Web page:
The couple, who love cycle touring, now offer a wide range of cycling holidays in Wales, Herefordshire and Shropshire, focusing on spectacular scenery and great accommodation and food.
Wheely Wonderful’s holidays are supported by luggage transportation in an electric car, detailed route guides and a full back up service.
“This area of the UK offers some of the best cycling holidays in Europe, with river valleys cutting through spectacular hills, dominated by ruined castles and, best of all, hardly any cars,” said Kay.
This year has not been without its challenges, however, as many tourism-related businesses have discovered during the pandemic.
“We opened for two months during the summer to provide cycling holidays and it was such a pleasure to be able to welcome customers back to enjoy the borderlands of England and Wales,” explained Kay.
“Bookings were frantic when the lockdown ended, as everyone wanted to recover some of the summer, so we were able to provide holidays at quite short notice. Ideally a bit more advance notice is preferable.
“For 2021, we will take a booking with a deposit and will not bill for the full holiday balance until six weeks before the holiday starts. Normally, it’s three months ahead. If a customer needs to change the date before then, they can do so free of charge.
“We have updated our website - https://www.wheelywonderfulcycling.co.uk/ - with tours for 2021 and look forward to arranging a perfect cycle tour for customers when they are ready to book.”
The couple’s most popular tours in 2020 were based on hotels, country inns and great food. “The prospect of a good cycle ride, then being looked after at a hotel or inn, with delicious food and drink on tap, seemed to appeal,” said Kay.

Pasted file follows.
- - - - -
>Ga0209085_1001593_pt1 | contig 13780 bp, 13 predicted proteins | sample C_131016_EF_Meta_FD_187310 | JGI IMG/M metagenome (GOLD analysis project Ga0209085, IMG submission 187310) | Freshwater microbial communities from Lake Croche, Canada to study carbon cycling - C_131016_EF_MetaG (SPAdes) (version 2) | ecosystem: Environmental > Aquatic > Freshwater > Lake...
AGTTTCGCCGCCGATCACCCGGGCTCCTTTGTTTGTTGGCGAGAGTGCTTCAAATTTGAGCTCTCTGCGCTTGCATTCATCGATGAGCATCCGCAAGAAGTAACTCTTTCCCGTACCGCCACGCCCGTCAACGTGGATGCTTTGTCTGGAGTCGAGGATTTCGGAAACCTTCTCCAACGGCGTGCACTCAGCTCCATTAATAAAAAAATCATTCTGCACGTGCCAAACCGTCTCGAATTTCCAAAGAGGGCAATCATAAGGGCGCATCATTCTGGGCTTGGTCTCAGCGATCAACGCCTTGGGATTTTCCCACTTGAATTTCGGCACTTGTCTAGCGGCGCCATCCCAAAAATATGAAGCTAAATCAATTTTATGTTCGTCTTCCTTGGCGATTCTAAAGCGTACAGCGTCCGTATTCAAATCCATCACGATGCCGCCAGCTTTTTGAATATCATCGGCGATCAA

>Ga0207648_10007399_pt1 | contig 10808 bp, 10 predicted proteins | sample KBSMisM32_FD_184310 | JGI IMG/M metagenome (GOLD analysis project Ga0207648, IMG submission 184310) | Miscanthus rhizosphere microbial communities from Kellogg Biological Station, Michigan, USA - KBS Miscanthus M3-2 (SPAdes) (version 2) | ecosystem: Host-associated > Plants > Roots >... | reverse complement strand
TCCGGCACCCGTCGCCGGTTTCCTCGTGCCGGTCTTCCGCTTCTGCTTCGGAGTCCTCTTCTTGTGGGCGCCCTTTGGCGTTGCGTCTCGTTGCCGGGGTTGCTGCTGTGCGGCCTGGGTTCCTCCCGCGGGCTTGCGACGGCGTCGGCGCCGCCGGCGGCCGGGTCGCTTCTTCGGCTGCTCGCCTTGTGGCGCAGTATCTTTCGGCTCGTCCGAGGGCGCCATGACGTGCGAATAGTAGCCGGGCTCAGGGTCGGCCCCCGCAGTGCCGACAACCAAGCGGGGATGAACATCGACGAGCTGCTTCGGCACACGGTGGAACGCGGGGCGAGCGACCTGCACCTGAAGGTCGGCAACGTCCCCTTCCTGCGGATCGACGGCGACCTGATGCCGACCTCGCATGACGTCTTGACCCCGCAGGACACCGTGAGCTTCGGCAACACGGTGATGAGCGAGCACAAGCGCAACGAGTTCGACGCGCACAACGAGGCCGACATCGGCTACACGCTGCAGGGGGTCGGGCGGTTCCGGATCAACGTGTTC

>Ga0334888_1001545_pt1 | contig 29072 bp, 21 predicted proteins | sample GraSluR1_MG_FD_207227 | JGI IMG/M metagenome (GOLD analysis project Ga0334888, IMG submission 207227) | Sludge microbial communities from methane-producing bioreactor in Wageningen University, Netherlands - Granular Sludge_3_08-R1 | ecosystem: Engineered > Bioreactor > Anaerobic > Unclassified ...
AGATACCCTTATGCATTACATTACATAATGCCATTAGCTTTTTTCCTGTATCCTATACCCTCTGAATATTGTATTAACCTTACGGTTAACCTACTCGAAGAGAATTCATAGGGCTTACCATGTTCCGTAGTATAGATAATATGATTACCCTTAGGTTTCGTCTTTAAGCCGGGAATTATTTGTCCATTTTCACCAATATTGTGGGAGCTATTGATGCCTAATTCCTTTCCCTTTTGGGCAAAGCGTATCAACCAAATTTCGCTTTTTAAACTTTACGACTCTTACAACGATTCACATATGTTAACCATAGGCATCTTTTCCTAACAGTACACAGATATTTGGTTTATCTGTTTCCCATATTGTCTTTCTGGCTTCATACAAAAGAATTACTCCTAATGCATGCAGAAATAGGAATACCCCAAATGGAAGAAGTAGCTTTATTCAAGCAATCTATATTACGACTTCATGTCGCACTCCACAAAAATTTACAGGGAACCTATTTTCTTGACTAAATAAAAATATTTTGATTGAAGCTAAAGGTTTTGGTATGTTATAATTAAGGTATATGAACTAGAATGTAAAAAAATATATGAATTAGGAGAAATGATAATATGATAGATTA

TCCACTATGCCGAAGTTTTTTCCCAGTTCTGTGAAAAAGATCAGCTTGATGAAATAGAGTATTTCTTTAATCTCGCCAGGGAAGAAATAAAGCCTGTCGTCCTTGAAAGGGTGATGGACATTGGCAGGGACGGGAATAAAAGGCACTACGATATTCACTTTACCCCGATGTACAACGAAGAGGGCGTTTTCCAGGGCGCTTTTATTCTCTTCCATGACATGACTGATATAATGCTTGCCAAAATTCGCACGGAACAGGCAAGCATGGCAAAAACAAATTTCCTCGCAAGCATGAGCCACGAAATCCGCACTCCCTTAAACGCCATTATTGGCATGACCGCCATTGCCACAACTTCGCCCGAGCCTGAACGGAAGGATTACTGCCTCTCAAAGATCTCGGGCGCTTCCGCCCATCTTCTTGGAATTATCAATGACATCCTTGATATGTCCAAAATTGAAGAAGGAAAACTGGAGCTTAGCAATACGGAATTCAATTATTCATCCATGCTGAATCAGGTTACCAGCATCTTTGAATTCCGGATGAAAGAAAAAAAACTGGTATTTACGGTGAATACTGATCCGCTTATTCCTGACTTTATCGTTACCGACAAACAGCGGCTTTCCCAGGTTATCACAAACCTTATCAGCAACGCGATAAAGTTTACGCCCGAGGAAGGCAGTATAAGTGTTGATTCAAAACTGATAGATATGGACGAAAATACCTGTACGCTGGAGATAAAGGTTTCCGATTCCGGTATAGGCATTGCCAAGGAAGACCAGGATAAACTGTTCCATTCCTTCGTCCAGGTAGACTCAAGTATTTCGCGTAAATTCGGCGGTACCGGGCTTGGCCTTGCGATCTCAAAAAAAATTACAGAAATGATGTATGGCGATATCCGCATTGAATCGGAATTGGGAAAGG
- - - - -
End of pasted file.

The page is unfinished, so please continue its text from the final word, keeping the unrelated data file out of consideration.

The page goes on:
“Our six-day Slow Food Cycle Tour gives customers a chance to eat at some great restaurants, visit a vineyard and several breweries and enjoy great cycling in fabulous scenery in Shropshire, which is renowned as a ‘foodie’ destination.
“We also have a perfect treat for a special occasion, with customers staying at two foodie destinations, The Lion Hotel in Leintwardine and The Stagg at Titley, combined with three days of great cycling around Herefordshire.”
The business also offers a wide range of cycling holidays in Mid Wales, including the Brecon Beacons and Elan Valley, and all the way to Anglesey. The Lon Las Cymru (Welsh National Cycle Route) is a signed cycle route through the whole of Wales.
Customers can choose from a short break to a longer cycling holiday of between 10 to 14 days.
Wheely Wonderful Cycling – geared up for a busy 2021.
The general manager of the world’s first preserved railway, which is located in Mid Wales, has warned that steam trains in Wales could soon be powered by coal imported from Russia.
The last coal mine in Wales that produces coal for steam trains, at Ffos-y-fran, Merthyr Tydfil, is due to be closed in 2022 and a planning application for a new surface mine at Dewley Hill in North East England was refused by Newcastle City Council last week.
The Dewley Hill decision dashes the hopes of Britain’s heritage railways, which need affordable coal to continue operating. Existing stocks of English steam coal will last into early 2021.
Without domestically-produced coal, the heritage steam sector will have to find ways to import, store, handle and distribute the coal it needs. That means it will be forced to import inferior quality and more expensive coal from Russia.
“When Ffos-y-fran stops coal mining in 2022, there will be no scalable coal provider in Wales to supply our steam railways,” explained Stuart Williams, general manager of Talyllyn Railway at Tywyn on the Mid Wales coast.
“The main alternative coal source is Russia, which is more expensive, increases the nett emissions getting it here and puts money into the Russian economy rather than retaining it here in Wales. In addition, the coal doesn’t burn as well and can be variable in quality.